Federal judge dismisses charges against Blackwater guards blamed in 2007 civilian shooting deaths

A federal judge today dropped all charges against five security guards with Blackwater Worldwide (now "Xe") security guards said to have been responsible for killing unarmed Baghdad civilians in a 2007 shooting incident.


  1. Translation: The Bush Justice Department fixed the case to make sure it would get thrown out.

    Then, like any lame-duck GOP presidency, they delayed until the problem could make a Democrat successor look bad.

    And Hawley “justice prevails!” seems to think shooting unarmed civilians in the back is okay? I thought we were there to “liberate” them. If this is humor it could be couched better…

        1. @Antinous
          We end up this year awfully in sync sir, up to the last word: a bit frightening. j/k

          It’s a new year now. Have a happy one.

  2. RTFA:

    Investigators promised the men that their statements were to be used only for the internal inquiry and would not be used in a criminal case. Such limited immunity deals are common in police departments so officers involved in shootings cannot hold up internal investigations by refusing to cooperate.

    The deal meant that prosecutors had to build their case without using those statements. Urbina said the Justice Department failed to do so. Prosecutors read those statements, reviewed them in the investigation and used them to get search warrants, Urbina said

    It is entirely possible that the judge actually did the best job of all parties at work in this investigation.

    1. So then the investigators should get life without parole. Or are we just going to giggle and say, “Our bad!” when a bunch of civilians are slaughtered.

      1. The prosecutors seem to favor the appeal route: bad omen.

        I am not familiar with the American justice system but, since the case was only dismissed, not fully judged, can’t it be rebuilt, worse case scenario, and resubmitted without raising the double jeopardy issue? I think so.

        Who in America will actually fight for those Iraqis victims though? Also, if any rise up to the challenge, what price will they be made to pay for siding with the still perceived enemy?

      2. Roper: So, now you give the Devil the benefit of law!

        More: Yes! What would you do? Cut a great road through the law to get after the Devil?

        Roper: Yes, I’d cut down every law in England to do that!

        More: Oh? And when the last law was down, and the Devil turned ’round on you, where would you hide, Roper, the laws all being flat? This country is planted thick with laws, from coast to coast. Man’s laws, not God’s! And if you cut them down – and you’re just the man to do it – do you really think you could stand upright in the winds that would blow then? Yes, I’d give the Devil benefit of law, for my own safety’s sake!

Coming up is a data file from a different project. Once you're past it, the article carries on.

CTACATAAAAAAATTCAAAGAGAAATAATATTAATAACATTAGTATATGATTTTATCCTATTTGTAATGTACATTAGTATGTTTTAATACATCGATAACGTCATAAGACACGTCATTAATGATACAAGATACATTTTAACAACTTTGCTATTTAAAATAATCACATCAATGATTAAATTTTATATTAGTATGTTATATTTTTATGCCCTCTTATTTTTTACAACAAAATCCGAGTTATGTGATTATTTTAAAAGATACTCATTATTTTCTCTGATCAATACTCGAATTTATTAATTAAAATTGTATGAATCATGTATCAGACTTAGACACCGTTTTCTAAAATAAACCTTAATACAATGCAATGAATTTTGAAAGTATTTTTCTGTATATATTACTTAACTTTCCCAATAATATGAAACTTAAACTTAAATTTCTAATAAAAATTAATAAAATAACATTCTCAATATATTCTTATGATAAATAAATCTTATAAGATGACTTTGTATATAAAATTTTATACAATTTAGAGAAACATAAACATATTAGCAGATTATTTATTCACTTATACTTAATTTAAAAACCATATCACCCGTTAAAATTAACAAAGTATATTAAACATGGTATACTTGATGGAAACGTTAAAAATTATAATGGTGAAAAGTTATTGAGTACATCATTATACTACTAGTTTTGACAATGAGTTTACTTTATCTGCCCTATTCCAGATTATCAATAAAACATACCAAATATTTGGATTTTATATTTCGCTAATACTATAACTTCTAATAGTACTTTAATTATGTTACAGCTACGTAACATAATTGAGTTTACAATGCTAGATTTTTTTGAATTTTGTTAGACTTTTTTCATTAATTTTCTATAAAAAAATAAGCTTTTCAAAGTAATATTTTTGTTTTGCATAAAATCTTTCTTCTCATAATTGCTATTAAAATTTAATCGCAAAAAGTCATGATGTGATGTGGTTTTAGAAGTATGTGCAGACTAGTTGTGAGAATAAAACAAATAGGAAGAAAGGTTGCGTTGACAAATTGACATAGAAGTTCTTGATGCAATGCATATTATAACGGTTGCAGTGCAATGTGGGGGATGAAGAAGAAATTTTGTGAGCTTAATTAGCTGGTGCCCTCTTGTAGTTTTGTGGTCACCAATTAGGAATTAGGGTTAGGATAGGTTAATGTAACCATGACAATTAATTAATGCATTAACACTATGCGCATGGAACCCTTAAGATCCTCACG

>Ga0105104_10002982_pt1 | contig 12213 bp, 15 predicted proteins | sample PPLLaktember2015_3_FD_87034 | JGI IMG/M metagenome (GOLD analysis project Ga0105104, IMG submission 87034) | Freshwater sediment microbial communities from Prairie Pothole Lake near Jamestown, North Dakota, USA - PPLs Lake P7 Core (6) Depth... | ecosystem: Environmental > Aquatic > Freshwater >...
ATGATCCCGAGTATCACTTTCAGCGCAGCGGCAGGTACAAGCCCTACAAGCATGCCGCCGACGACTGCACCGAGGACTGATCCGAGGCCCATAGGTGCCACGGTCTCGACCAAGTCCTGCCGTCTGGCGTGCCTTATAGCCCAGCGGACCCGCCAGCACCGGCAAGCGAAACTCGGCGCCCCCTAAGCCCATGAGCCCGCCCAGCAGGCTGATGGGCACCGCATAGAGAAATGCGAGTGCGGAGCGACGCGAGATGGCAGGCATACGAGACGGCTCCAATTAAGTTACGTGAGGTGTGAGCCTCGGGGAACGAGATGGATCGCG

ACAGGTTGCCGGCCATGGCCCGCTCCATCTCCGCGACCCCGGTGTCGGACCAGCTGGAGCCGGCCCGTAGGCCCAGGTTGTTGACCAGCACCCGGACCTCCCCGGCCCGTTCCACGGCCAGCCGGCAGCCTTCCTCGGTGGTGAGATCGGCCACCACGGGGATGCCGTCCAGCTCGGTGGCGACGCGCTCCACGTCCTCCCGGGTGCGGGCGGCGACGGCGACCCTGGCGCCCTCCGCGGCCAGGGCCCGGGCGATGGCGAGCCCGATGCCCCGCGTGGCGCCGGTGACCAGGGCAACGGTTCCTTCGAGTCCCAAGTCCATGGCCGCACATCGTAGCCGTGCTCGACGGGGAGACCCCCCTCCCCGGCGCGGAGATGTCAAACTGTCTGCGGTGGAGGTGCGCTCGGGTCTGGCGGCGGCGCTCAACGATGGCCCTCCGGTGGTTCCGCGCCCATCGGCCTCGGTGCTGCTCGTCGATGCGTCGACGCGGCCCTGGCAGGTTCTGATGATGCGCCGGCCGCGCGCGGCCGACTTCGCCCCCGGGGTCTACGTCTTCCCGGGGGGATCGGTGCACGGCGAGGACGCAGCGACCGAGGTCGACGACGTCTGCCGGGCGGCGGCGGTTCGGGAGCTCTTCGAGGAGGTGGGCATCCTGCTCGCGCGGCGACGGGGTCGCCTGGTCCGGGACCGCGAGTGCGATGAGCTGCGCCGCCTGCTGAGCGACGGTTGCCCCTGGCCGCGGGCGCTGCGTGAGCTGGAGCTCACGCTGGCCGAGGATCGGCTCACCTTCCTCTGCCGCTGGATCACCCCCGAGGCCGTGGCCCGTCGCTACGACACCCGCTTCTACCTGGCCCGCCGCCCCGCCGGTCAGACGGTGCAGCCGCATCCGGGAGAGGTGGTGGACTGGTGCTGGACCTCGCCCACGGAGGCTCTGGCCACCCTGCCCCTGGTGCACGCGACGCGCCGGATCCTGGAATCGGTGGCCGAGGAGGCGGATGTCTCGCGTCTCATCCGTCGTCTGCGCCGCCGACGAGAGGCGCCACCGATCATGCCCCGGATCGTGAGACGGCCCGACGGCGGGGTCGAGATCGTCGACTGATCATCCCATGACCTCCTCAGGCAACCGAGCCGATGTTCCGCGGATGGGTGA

3. Jeremy Scahill noted that this is how Oliver North got off. Given how the judge phrased it, some of the JD’s conduct does seem willful. And given witness statements and physical evidence, they clearly should have built their case in another direction. I smells a rat, I does. . . .

  4. It’s not the judge that is to blame; it is the prosecution. It’s not the judge’s job to ensure a conviction – he is just responsible for running a fair trial according to the law and sentencing.

    If the entire apparatus of the state when arrayed against a defendant cannot come up with convincing evidence against the defendant, the defendant should not be judged guilty.

  5. Once again, American “Justice” prevails in inviting justified contempt on America. This crime against foreign nationals on foreign soil should have been tried using international law. Now the Iraqis have all the more reason to hate the USA. This was not true justice.

  6. The ultimate irony would be for the Blackwater guards to be renditioned to Iraq. Not likely, though.

  7. I wish I could say I was surprised about this, but no. Given the Blackwater/CIA connection, I expected a cover up. It would be awfully interesting (I’d lay my money on *awfully*) to find stats on total cases brought against the CIA, ones that went to trial, and ones that concluded with a CIA loss, as compared to any other government agency (and, just for kicks, any other government intelligence agency).

    I’d bet that the only U.S. government agencies even less frequently convicted are the NSA, because of the “state secrets” excuse, and the TSA, because it’s apparently held accountable to no one at all.

  8. I smell a rat. No Iraqi’s were interviewed, and Blackwater (AKA Xe) has become not only a major lobbyist and defence contractor, they are also a Praetorian Guard for the US State Department overseas. Its not as if the various US government agencies are going to be working in concert to see justice done.
    Machiavelli explicitly condemned the use of mercenaries for the best of REALIST reasons: mercenaries inevitably end up using the state for their own ends, yet they have no loyalty to it, and they have a huge vested interest in encouraging violent unrest – which is possibly why they massacred 17 people in the first place.

  9. Drip, drip, drip…

    Next time somebody tries to commit violence against US objectives, remember the drip, drip, drip effect of the perceived abuse of power of the US against other nations.

    USians may argue about the technicalities of the case until the end of time, the reality is that Iraqi people was killed and nobody is being judged for this crime.

    Easy sell to a disaffected, stupid, would be bomber…

    Drip, drip, drip ….

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